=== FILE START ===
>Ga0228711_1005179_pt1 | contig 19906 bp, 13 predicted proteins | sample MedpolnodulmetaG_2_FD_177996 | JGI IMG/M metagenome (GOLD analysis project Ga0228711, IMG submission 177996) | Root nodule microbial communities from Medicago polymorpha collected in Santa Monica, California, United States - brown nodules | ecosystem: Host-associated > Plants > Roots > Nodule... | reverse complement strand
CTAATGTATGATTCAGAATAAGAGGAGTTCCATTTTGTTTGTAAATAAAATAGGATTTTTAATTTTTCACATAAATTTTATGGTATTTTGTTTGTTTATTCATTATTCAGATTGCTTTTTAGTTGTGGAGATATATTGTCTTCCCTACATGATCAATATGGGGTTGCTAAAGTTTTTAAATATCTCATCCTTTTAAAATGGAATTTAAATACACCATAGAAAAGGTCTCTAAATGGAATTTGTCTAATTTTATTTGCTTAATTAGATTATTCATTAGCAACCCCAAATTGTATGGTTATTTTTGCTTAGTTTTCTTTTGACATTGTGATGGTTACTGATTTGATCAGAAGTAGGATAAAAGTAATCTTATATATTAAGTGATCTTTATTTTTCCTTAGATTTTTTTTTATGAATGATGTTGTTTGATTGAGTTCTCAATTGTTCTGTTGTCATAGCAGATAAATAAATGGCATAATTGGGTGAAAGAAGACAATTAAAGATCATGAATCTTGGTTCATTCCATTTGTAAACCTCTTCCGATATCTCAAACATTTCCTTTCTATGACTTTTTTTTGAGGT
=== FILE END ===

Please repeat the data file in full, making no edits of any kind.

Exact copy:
>Ga0228711_1005179_pt1 | contig 19906 bp, 13 predicted proteins | sample MedpolnodulmetaG_2_FD_177996 | JGI IMG/M metagenome (GOLD analysis project Ga0228711, IMG submission 177996) | Root nodule microbial communities from Medicago polymorpha collected in Santa Monica, California, United States - brown nodules | ecosystem: Host-associated > Plants > Roots > Nodule... | reverse complement strand
CTAATGTATGATTCAGAATAAGAGGAGTTCCATTTTGTTTGTAAATAAAATAGGATTTTTAATTTTTCACATAAATTTTATGGTATTTTGTTTGTTTATTCATTATTCAGATTGCTTTTTAGTTGTGGAGATATATTGTCTTCCCTACATGATCAATATGGGGTTGCTAAAGTTTTTAAATATCTCATCCTTTTAAAATGGAATTTAAATACACCATAGAAAAGGTCTCTAAATGGAATTTGTCTAATTTTATTTGCTTAATTAGATTATTCATTAGCAACCCCAAATTGTATGGTTATTTTTGCTTAGTTTTCTTTTGACATTGTGATGGTTACTGATTTGATCAGAAGTAGGATAAAAGTAATCTTATATATTAAGTGATCTTTATTTTTCCTTAGATTTTTTTTTATGAATGATGTTGTTTGATTGAGTTCTCAATTGTTCTGTTGTCATAGCAGATAAATAAATGGCATAATTGGGTGAAAGAAGACAATTAAAGATCATGAATCTTGGTTCATTCCATTTGTAAACCTCTTCCGATATCTCAAACATTTCCTTTCTATGACTTTTTTTTGAGGT